How to Train Your Puppy to Ignore Distractions

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It is important that your dog obey you both in the privacy of your home and in the outside world. The best way to insure that he will do this under pressure is to practice with him in distracting and even distressing situations. However, this can be uncomfortable for both dog and owner, so you should take things slowly and carefully when training your puppy to ignore distractions.

Things You'll Need

  • Kibble
  • Puppy treats
  • Leash
  • Start out without any distractions. You should work with your puppy in a quiet room that is free of movement in your own house until he has mastered all the commands that you want him to learn in his first stage of training. Generally, these will be sit, stay, and come. Your puppy must understand these commands and be completely focused on you when you give them regardless of whether she receives a treat or not before you move on to the next step.

  • Add noise distractions in a familiar environment. Turn on the television, a radio or even open a window. You can also start training in more high-traffic areas of the house. You will need to reward good behavior with praise and treats until your dog has completely mastered your commands in the new environment.

  • Have a known person try to distract the dog. In the comfort of your yard or home, have a person known to you but not an authority figure for your dog try to distract the dog. This can be by running around, yelling or having a loud phone conversation. The person should not call the dog by name.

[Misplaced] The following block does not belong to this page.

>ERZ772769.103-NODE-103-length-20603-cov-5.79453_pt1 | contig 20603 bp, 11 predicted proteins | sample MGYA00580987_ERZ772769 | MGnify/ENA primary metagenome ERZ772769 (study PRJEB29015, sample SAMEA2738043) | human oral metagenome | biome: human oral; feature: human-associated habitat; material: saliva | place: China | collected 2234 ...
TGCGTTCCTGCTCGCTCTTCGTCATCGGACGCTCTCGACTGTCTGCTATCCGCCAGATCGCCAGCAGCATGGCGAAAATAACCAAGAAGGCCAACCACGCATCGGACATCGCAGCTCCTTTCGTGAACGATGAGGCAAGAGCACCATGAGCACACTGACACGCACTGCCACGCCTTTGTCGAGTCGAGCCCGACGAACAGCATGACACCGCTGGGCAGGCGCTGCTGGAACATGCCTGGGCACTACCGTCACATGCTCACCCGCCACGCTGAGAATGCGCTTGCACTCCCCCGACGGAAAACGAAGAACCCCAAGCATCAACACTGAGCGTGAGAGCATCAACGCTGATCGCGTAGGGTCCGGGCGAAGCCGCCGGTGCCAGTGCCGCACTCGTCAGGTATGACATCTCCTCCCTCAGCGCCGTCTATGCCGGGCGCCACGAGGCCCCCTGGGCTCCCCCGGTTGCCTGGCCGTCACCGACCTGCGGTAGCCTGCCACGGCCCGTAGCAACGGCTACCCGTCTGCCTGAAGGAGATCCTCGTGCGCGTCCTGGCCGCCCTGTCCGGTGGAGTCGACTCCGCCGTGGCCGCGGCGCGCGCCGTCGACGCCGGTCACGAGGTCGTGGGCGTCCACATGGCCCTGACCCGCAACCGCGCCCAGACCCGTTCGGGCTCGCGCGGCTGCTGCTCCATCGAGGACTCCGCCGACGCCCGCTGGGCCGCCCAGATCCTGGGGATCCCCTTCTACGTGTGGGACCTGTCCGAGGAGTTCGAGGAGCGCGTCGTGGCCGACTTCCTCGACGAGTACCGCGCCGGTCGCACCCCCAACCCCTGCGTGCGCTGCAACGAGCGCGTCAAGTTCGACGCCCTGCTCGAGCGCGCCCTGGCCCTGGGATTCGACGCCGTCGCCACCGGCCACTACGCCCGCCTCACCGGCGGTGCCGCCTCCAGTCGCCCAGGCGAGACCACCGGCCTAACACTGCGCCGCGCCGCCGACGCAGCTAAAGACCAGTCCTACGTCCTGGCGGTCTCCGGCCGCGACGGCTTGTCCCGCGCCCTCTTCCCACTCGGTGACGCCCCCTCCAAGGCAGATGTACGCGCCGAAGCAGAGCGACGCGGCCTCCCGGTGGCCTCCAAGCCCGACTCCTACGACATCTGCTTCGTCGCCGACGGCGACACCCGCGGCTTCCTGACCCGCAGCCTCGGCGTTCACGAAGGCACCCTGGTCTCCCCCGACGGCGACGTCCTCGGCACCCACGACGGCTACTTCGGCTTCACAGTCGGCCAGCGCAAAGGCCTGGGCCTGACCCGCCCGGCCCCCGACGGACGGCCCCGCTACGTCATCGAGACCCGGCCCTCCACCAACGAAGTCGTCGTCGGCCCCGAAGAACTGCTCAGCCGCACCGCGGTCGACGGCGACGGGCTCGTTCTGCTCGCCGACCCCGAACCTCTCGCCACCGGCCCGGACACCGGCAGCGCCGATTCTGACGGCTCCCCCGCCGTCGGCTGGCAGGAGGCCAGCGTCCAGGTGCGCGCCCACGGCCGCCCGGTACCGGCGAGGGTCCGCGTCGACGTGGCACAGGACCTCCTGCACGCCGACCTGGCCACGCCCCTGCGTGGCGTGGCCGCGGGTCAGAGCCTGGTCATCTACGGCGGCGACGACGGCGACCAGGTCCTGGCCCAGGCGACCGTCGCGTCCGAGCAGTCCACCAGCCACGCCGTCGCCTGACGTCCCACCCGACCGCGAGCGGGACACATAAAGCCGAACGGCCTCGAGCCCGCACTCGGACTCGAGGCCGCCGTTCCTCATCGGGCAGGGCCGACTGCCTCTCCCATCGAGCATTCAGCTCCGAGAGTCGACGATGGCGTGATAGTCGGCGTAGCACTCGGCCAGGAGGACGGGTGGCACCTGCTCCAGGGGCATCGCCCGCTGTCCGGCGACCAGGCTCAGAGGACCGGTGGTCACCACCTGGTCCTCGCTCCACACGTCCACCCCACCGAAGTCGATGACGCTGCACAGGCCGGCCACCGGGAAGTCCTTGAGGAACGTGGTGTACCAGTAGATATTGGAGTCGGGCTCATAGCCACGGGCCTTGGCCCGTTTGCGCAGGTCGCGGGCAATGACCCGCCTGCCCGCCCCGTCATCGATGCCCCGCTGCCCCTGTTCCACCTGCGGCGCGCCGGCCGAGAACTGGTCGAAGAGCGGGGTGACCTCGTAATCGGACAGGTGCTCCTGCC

• Take the dog into a distracting, public environment that is contained. Try training in a fenced area that is leash free at a park. Remember, this can be very hard for your dog because of all the interesting smells and other dogs, so you should start out with the training during low traffic hours.

  • Work with your dog in a real, live distracting environment. Take your dog to the beach, the park or walking in a crowded, public area. You will need to keep his leash on in most states to abide by leash laws. Still using the same commands you started out with, work with your puppy until he obeys no matter how distracting this busy environment can be.

Tips & Warnings

  • Do not let your dog off the leash in a public area or in an area that you cannot be certain is entirely contained. If you do so, you run the risk that your dog will be scared or spooked into running away from you during training and you may not ever get her back.

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  • Photo Credit http://www.sgvhumane.org/runamutt/wp-content/uploads/2007/11/crowd.jpg
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